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Controlling Pace and Keeping on Topic

Some of my biggest customers are naturally some of the most difficult to deal with. Most times the difficulties are relatively minor and can be handled with a little "baby sitting" & good customer service. With a few of my customers I really have what I feel is a difficult time:( (they might not feel the same because I do quite well with them:)). The problem is basically this. Their personallities are fast paced often high strung and somewhat like a child who's had way too much candy before bedtime.:p Before I can even sit down in the office to talk with them I've been asked 5-6 rapid-fire questions, none of which had a pause after it to allow for an answer.:confused: I find quite often that this can throw me off my game and I leave feeling like I just made a terrible sales call. I normally handle this situation by letting them continue on until I can get a word in and address 1 or 2 of the questions mainly trying to slow the pace of the sales call while still letting him know I was listening. Then I'll usually try to switch topics to why I thought I was calling on him in the first place sometimes only to be bombarded with another round of questions. Is this just a control issue? Any suggestions on how to better handle this type of customer while still keeping the call on topic? - by Doc MC
Are these established accounts or new prospects? - by SalesGal
Mostly established accounts although it has happened occasionally on calls to prospects. - by Doc MC
Are the questions "off topic?" Do they relate to your product/service or is the client simply downloading his/her situation on you? - by SalesGal
The only times I can remember that happening to me was when either I didn't take control at the beginning or the customer had a bone to pick. - by MagicMan
@SalesGal, Most questions are off topic, with the occasional "what would my price on X be?" and generic "how's business?" questions. - by Doc MC
It sounds like you're not getting into your rhythm.

Example; thanks for meeting with me today... what I want to talk with you about today... let me ask you... let me show you... can you see the benefits...

In my mind this all sounds some much better than it looks on my screen. :D - by SalesGal
The only times I can remember that happening to me was when either I didn't take control at the beginning or the customer had a bone to pick.
I guess this is more what my question is about, how do you get control of the sales call once you feel you have lost it. - by Doc MC
In my mind this all sounds some much better than it looks on my screen. :D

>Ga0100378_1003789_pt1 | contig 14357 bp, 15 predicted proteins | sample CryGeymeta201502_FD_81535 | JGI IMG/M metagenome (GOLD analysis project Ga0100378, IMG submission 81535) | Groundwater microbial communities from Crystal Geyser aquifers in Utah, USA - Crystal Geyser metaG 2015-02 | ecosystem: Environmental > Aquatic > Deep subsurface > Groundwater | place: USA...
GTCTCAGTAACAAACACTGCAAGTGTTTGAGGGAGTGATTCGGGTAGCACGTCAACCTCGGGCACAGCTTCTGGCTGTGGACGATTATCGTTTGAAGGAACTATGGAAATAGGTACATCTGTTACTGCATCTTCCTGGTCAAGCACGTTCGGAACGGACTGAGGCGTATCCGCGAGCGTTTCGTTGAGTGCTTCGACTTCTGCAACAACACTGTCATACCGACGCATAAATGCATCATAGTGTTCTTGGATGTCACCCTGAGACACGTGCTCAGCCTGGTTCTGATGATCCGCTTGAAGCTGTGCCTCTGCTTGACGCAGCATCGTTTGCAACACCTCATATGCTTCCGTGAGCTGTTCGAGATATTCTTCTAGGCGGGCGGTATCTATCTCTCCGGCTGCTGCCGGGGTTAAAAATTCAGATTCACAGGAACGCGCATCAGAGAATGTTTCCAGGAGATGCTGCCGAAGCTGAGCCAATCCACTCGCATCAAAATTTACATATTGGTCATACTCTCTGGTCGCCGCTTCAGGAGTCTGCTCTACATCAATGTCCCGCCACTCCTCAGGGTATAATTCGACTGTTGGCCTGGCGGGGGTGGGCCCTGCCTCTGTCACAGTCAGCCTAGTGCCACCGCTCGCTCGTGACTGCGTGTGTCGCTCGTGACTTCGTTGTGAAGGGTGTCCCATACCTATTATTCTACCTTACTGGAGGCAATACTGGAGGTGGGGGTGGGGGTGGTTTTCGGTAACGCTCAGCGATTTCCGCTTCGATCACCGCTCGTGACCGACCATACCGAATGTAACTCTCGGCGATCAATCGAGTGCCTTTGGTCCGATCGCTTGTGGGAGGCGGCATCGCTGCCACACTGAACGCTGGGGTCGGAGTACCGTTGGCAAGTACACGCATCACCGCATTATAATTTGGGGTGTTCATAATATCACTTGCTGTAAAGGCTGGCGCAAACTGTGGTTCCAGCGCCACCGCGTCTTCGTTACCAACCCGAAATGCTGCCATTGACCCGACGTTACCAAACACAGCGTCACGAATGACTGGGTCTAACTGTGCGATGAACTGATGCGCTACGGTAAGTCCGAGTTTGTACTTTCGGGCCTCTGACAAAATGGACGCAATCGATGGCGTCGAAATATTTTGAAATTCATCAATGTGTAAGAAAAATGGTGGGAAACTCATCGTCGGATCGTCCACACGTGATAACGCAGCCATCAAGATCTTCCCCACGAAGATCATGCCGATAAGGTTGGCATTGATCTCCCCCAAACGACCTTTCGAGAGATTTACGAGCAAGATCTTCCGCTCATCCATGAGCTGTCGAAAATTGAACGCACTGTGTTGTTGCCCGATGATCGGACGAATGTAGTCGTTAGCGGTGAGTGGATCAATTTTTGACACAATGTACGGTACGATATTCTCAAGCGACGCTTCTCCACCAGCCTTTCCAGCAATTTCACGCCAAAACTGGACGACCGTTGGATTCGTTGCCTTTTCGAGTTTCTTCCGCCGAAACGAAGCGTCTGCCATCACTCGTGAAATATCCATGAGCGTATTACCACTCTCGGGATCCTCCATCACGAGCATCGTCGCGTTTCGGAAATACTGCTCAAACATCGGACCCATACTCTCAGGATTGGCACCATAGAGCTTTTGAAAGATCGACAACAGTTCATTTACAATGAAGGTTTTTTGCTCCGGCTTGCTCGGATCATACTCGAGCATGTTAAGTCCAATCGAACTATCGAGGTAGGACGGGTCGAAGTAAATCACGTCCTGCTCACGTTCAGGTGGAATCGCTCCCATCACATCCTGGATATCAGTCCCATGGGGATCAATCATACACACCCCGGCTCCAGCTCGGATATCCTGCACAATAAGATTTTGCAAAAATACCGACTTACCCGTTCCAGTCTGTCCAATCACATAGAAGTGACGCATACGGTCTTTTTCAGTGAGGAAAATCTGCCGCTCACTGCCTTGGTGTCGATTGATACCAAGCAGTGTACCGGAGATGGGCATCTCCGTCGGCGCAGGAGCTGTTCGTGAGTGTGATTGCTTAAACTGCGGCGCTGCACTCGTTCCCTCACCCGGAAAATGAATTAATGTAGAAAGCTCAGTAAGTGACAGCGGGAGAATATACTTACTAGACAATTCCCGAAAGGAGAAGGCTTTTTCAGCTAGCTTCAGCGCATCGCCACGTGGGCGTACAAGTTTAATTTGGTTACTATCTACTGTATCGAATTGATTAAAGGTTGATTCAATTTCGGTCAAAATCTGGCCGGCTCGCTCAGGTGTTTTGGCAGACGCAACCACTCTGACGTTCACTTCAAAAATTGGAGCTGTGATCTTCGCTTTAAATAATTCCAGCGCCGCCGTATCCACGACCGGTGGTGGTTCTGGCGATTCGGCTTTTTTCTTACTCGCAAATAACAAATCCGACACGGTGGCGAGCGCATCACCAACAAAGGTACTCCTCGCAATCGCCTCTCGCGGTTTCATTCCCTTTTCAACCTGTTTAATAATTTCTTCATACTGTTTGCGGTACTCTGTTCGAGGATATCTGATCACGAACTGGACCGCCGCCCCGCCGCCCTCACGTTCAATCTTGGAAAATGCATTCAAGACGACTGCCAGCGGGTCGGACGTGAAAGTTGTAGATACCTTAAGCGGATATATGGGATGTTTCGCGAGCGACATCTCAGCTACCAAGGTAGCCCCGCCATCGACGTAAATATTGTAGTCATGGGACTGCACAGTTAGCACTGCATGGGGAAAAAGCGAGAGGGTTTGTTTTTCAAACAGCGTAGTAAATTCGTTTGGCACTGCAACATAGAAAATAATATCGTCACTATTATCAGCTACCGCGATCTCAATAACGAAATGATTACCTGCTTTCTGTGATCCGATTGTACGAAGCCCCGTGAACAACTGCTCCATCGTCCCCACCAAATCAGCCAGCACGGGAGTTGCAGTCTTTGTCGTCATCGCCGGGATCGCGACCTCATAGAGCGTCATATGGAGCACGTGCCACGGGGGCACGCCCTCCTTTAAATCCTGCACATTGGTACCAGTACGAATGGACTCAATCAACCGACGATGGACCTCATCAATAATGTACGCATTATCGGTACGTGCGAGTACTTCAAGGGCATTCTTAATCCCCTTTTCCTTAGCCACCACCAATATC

So did my original post!:p :D - by Doc MC
...how do you get control of the sales call once you feel you have lost it.
IMO, you grab the bull by the horns and lead it to where you want it.

For instance, "Mr. Prospect, I want to answer your questions and before we run out of time I also want to make sure to let you why I stopped by today..." - by SalesGuy
In our industry, real estate, it's not uncommon for a "Seller" to try and control the conversation. After all, it's their home and you are being interviewed.

In anticipation of this, we train our agents the different stages where they can regain control if they get off track. - by AZBroker
I think you should look at your meeting preparation, not look at getting control back.
- by Bizal
I think you should look at your meeting preparation, not look at getting control back.
What do you mean? - by Gilbert
I think you should look at your meeting preparation, not look at getting control back.
Can you elaborate? - by MagicMan
Before any meeting do your home work



1: Provide an agenda

2: Get their input into the agenda

3: Find out how long they have

4: Confirm the meeting and agenda in writing ( email is OK)

5: Find complimentary incumbents and trade a good word in your prospects ear for a good word in one of your clients that they are not working with.

- by Bizal
Before any meeting do your home work


1: Provide an agenda

2: Get their input into the agenda

3: Find out how long they have

4: Confirm the meeting and agenda in writing ( email is OK)

5: Find complimentary incumbents and trade a good word in your prospects ear for a good word in one of your clients that they are not working with.
Bizal, I believe DOC MC's issue wasn't about the "Agenda" but about clients with fast paced and high strung personalities who ask a series of rapid-fire questions straight out of the gate. He mentioned that this quite often throws him off his game.

What are your suggestions on how to better handle this type of customer while still keeping the call on topic? - by MagicMan
Thanks to everyone for your input.